10. Careful there James, I'm almost that old and can still aim a rifle competently. Not sure why Davis was necessary since they seem to have had so many police officers at the command of Edwin Walker. James isn't being careful in his attacks of Caufield -- he's only reacting to the fact that in the past two decades he has strained his focus on the CIA, and has evaded the elephant in the room -- the Radical Right Wing led by Edwin Walker. Identifying the actual shooters is a complex business -- and James DiEugenio, for all his complaining, also fails to supply us with a verifiable list of shooters. Everybody knows at this stage of the JFK research, all guesses regarding the names of the shooters themselves is guesswork. But Kenneth is right at this stage -- being an older man is no proof that he couldn't shoot a rifle well. The most important criterion for a shooter at JFK is that he would HATE JFK with his whole heart and soul. There needn't be any money in the task at all. In fact, a person who acts out of political passion is more reliable on all counts, as Jeff Caufield rightly noted. That said, the reason that Jeff Caufield named the suspects that he named, including Jackman, was because Willie Somerset himself named Jackman. Somerset was clearly stomped on by the FBI -- just like FBI Agent Don Adams was stomped on, and anybody else who questioned J. Edgar Hoover's dogma of a "Lone Nut". The data supplied by Willie Somerset must be filtered to remove the crud of the smashing by the FBI -- and only then will we be able to make out its rational content. What is crystal clear is that Willie Somerset names the Radical Right wing as the murderers of JFK. This demolishes the CIA-did-it theories that continue to give JFK CT theory a bad name -- to this very day. Jeff Caufield's new book is a work of GENIUS compared to any writers of the CTKA literature -- which is now obsolete. Imagine concluding as the CTKA concluded, that because Ruth Paine's mother-in-law had a childhood girlfriend who later became a mistress of Allen Dulles, that this is "proof* that Ruth Paine was a CIA Agent. It's finally time to shut down the CIA-did-it nonsense. Just read Jeff Caufield's new book, and learn the TRUTH about who killed JFK. Regards, --Paul Trejo "This demolishes the CIA-did-it theories" Can't really see that reasoning. According to the commonly accepted definition of 'radical right wing', (that they are conservatives that love this country) that would seem to include most members of the CIA. Very few CIA guys are likely lefty liberals. So Edwin Walker got relieved of his duties in the Army and this infuriated the policemen in Dallas and they all got together and agreed to shoot JFK the next time he came to town and LHO agreed to pretend to order a rifle that he could plant on the sixth floor so that they would immediately jump to the conclusion that he did it, even though he was going to be on the 2nd floor in the lunchroom at the time so he could add to the confusion, then he was to proceed to the area where he could shoot JD Tippit because Edwin Walker wanted to get rid of the real shooter so he could not lead the police back to him. Not that he had to worry about that because all of the police there in Dallas were in the tank for Walker and certainly were not going to give anyone any evidence leading back to their leader and inspiration. Yep, I'd say this book has really opened some new avenues and finally given us all the answers. Now tell us again why the doctors that did the autopsy altered the findings. What was there in the autopsy that was going to point to Walker if they didn't alter the findings? And what was the reason J Edgar played along with Walker and arrested LHO and then got him eliminated? Was Hoover afraid LHO couldn't handle his part was was going to lead back to Walker? I guess I just need to throw in a little more 'speculation' to come up with the answers that fit. It is nice that Walker wanted to include Davis, very compassionate of him.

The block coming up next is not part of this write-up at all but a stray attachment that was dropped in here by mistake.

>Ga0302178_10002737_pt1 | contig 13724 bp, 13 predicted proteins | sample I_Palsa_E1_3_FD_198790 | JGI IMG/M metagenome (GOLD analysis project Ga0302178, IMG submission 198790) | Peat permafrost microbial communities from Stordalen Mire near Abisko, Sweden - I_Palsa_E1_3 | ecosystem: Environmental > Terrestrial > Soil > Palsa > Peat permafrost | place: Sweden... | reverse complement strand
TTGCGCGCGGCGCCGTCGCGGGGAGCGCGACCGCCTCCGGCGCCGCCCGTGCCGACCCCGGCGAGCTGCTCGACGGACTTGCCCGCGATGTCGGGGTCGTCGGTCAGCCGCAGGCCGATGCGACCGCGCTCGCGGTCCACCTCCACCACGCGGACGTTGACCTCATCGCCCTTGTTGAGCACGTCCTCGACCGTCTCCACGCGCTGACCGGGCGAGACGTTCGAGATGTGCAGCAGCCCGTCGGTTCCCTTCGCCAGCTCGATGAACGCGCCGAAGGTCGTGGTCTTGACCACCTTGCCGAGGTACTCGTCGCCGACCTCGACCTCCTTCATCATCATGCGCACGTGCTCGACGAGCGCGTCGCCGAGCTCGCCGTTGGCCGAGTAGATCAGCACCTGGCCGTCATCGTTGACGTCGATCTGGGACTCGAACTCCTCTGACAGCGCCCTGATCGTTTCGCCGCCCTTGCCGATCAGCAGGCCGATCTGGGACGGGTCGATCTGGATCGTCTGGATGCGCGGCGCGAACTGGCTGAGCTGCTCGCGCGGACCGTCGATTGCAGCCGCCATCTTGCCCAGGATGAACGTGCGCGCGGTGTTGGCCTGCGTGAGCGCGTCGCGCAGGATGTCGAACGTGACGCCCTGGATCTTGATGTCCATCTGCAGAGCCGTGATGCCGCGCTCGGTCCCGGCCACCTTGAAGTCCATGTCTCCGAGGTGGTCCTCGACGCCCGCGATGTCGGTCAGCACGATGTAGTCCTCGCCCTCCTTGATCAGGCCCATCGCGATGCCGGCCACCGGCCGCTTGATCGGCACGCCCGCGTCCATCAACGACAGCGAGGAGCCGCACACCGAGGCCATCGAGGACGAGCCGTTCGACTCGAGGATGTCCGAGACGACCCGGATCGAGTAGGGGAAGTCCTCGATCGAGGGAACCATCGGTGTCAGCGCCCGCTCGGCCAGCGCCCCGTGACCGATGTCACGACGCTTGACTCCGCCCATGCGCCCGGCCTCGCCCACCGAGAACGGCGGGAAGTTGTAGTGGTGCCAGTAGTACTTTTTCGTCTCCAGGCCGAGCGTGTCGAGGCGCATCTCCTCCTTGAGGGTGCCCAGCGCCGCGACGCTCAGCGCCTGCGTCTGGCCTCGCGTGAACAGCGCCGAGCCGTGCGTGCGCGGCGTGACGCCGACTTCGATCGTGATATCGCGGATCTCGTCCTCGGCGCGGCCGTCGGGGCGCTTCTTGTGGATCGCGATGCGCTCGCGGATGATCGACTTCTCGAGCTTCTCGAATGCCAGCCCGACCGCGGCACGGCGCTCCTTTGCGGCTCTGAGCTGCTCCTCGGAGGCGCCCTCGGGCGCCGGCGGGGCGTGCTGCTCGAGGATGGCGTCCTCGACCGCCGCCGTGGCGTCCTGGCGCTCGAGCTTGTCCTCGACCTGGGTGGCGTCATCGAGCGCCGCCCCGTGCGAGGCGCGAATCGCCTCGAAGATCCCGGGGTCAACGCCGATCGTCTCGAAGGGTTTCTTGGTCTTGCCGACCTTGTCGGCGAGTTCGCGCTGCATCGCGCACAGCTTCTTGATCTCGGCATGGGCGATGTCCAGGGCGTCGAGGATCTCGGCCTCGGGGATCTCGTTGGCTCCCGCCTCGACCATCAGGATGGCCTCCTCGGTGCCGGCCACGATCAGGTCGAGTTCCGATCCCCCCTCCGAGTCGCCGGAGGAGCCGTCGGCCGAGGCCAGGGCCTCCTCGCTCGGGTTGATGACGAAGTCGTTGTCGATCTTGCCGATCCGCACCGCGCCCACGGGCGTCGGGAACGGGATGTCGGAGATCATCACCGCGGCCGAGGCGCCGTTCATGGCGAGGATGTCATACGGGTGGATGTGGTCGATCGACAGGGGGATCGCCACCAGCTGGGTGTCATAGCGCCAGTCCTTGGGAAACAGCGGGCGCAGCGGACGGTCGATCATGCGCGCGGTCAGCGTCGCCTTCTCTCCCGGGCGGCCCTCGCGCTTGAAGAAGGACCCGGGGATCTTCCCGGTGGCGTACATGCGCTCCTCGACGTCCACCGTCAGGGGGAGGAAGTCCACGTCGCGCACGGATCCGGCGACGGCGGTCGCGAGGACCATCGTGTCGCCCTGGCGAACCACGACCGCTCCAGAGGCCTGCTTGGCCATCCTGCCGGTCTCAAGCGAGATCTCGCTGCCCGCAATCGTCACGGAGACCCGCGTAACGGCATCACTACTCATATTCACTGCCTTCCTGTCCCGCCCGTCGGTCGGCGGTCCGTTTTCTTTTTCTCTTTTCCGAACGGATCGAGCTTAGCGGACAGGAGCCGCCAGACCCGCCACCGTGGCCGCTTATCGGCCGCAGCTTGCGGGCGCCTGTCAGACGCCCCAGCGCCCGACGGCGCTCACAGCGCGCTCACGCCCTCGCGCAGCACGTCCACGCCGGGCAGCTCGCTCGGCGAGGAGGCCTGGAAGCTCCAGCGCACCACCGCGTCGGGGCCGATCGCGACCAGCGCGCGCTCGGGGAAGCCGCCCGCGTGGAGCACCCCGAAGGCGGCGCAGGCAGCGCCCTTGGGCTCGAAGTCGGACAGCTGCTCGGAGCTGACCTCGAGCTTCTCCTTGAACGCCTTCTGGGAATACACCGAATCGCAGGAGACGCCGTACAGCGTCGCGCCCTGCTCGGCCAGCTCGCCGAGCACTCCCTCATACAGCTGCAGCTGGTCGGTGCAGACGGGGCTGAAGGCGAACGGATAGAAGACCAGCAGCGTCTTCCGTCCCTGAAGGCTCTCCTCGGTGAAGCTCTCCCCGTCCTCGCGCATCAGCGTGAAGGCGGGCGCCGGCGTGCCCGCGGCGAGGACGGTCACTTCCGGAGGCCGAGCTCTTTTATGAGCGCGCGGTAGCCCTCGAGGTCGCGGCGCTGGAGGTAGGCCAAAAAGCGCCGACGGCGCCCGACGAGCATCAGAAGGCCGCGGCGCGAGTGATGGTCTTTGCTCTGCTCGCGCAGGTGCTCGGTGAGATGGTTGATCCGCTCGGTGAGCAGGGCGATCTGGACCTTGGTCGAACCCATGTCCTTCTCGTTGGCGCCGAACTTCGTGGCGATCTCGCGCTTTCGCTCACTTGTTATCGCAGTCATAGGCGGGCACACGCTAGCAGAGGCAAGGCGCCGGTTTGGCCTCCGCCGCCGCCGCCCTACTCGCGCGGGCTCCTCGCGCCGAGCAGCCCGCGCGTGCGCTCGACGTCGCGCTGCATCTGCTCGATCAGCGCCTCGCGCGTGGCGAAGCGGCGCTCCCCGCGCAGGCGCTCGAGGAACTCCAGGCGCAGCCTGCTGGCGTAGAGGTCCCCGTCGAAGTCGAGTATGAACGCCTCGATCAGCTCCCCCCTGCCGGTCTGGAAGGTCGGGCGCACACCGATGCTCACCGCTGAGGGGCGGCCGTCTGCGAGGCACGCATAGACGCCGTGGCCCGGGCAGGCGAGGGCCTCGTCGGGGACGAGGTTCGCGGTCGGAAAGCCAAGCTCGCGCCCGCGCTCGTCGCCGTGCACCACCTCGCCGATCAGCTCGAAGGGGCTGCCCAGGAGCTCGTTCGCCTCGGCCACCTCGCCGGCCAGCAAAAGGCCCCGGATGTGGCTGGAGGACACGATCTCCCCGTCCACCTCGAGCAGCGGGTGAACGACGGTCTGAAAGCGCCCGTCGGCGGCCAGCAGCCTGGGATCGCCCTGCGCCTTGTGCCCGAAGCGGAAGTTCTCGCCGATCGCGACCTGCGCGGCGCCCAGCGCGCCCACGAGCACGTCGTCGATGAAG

11. Careful there James, I'm almost that old and can still aim a rifle competently. Not sure why Davis was necessary since they seem to have had so many police officers at the command of Edwin Walker.